Harlems Araby.jpg (121692 bytes)In Harlem’s Araby, written and recorded previously by Porter Grainger in 1924 features the trumpeter both muted and, in the last half-chorus, playing open horn with great power and command of his instrument. The comparison with King Oliver is not fanciful, but somehow it doesn’t seem right. Numerous other names could be ascribed, but one is left with the overall feeling that these are black musicians. The pianist on this session is often cited as Grainger himself, the evidence for this being that he is listed as composer for all four sides made at the session. The piano style is confident and strong, suggestive of Grainger’s known style (hear him accompanying Ethel Waters on her 1924 Vocalion recording of Pleasure Mad or accompanying Lena Wilson on her Victor recording of ‘Tain’t Nobody’s Biz-ness If I Do to get a good idea of his abilities) The alto sax is rather too light and airy for Sanella’s known style, but putting another name to the player has so far alluded discographers.

There is another Grey Gull session that offers interesting comparisons. - the recordings made by the "Levee Syncopators" on January 1930. Two titles were made. The Harlem Stomp Down and The Racket. Its my strong belief that many of the participants of this session are the same men from the "Memphis Jazzers". Most striking are the similarities of the trumpet playing.

Was Andy Sanella wrong? The sax playing doesn't have any resemblance with Sanella's usual work. Furthermore if Mosiello could play in any style as Sanella asserted, why does he demonstrate this vastly different and superior style only on the above mentioned records? More questions come to my mind. Questions about Sanella’s memory. The poor sound quality of Grey Gull doesn't make identification very easy. If you have to listen for hours to a tape with these recordings, it becomes one big Grey Gull soup.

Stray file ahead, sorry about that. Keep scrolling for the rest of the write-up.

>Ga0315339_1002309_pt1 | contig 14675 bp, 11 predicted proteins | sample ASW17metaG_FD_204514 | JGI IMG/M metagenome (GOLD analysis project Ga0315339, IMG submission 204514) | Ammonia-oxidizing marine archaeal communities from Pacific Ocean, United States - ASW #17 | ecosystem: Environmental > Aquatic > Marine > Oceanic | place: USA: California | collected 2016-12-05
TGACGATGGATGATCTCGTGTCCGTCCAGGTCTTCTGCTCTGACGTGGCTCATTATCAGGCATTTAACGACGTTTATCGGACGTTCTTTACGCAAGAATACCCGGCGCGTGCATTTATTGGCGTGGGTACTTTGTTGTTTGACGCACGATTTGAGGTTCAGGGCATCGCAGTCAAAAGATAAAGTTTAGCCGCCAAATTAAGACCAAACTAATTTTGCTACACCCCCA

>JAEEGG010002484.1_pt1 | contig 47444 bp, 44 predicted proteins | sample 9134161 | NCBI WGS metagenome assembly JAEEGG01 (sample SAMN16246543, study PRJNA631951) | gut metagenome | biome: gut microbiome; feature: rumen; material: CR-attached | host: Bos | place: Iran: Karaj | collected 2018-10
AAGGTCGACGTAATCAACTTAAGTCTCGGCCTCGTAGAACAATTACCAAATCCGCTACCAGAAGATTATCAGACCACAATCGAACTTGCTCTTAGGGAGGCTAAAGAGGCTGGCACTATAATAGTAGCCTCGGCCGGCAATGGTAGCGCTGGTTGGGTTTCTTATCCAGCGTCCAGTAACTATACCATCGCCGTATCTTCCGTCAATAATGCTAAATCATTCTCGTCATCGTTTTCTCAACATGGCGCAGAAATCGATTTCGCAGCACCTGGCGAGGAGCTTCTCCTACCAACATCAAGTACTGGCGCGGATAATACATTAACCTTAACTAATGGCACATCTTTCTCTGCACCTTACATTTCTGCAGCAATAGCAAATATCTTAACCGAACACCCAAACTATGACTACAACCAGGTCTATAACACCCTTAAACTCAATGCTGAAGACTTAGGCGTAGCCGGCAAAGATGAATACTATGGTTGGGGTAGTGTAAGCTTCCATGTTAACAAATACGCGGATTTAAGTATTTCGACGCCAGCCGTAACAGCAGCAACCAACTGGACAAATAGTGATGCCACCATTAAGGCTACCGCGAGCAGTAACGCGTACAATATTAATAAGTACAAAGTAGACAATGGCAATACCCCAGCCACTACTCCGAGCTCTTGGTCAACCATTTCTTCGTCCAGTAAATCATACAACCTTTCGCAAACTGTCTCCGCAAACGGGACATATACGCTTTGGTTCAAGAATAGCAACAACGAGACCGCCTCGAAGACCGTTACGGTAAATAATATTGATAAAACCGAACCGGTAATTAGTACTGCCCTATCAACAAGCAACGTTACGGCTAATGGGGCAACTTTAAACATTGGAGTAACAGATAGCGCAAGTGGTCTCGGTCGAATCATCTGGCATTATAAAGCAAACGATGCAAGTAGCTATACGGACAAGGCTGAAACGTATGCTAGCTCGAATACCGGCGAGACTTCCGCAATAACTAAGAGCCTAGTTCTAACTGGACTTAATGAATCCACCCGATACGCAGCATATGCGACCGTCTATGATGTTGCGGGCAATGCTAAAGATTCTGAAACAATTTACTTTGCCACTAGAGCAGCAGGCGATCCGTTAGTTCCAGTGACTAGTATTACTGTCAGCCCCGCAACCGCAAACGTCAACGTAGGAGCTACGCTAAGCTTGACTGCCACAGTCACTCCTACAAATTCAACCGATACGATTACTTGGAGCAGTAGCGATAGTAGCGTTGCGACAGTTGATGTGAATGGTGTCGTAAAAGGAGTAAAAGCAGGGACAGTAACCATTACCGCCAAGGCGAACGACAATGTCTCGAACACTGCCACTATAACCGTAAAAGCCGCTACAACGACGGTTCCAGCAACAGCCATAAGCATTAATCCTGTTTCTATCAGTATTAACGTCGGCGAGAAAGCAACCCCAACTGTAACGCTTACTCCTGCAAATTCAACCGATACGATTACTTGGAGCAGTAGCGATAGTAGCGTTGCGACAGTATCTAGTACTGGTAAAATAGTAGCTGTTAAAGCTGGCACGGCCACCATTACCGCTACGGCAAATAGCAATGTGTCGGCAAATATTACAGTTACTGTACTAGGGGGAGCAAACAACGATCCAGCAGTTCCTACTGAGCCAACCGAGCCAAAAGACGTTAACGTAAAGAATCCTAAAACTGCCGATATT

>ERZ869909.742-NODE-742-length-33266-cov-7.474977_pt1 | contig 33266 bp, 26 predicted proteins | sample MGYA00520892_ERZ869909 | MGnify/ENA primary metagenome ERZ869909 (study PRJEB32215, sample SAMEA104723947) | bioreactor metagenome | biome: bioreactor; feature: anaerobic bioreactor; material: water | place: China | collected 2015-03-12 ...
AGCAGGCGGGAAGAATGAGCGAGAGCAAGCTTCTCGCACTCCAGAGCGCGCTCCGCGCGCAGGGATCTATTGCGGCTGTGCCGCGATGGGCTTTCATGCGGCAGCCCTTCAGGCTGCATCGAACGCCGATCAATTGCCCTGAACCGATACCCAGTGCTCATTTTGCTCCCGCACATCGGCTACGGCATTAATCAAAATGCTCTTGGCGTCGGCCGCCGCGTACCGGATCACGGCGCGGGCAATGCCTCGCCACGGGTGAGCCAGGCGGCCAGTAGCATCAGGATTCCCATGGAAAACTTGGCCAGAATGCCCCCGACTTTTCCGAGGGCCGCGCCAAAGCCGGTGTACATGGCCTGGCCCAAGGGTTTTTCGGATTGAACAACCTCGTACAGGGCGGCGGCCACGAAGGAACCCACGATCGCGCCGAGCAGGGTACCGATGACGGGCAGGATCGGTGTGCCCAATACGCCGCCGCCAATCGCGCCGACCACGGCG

The Grey Gull archives are lost up to this day so nothing can be proven and definite answers remain a problem. However I dare say that Mosiello's and Sanella's presence on these two sessions is very doubtful.
So there, in a nutshell, is the synopsis of the mystery. There is much controversy about the trumpet player. Some collectors attribute the trumpet playing to Louis Metcalf who recorded on other Grey Gull sessions (e.g. The Wabash Trio). Other collectors insist on Mosiello's presence. Most agree that it isn't King Oliver. A reissue of these marvellous and controversial sides is planned very soon so that everyone can judge for themselves. The discussion lingers on.

Discography ( source "Jazz Records", Brian Rust )

Memphis Jazzers
Unknown t/cl-as/as/ ? Porter Grainger-p.
New York c. Nov.1929

3741 Don't know and don't care GG 1797 ( The Jazzopators), Rx 966 ( Memphis Jazzers)

3742 Ev'rybody Dance-v GG1816 ( The Jazzopators), VD 81816( White Way Players), Tempo R-10

3743 Miss Golden Brown GG/Rx/Spm 1805(Memphis Jazzers), VD 71805 ( Dixie Devils), Tem R-10

3744-1-2 In Harlems Araby GG/Rx/Spm 931( Memphis Jazzers), Metropole 1258 ( Bohemian Dance Band), VD 71804( Dixie Devils), Pic494 ( The White Star Syncopators), Tem R-27, Biltmore 1024, Jazz Classics L-59.

Two takes are known from "Harlems Araby". The A and B letters in the wax do not reveal any take information so it is very difficult to identify which take is used for all the issues.
Composer credits for all titles is Porter Grainger.

Levee Syncopators
Unknown t/cl-as/as/ ? Claude Austin-p/bj.
New York c. January 1930

3842-1-2 The Racket GG/Rx 1834, VD 909, 81843, Madison 6002

3844-1-2 The Harlem Stomp Down GG/Rx1836, Rx945, VD 81836.

"The Harlem Stomp Down" also has two takes. Radiex 1836 uses a take that greatly differs from the take used for Radiex 945. VD 81843( The Racket) uses a different take than Madison 6002. I haven't inspected other issues yet.
Composer credit for both titles is Claude Austin .

Acknowledgements. Photo of Mike Mosiello courtesy Mary Ann (Mosiello) McLean.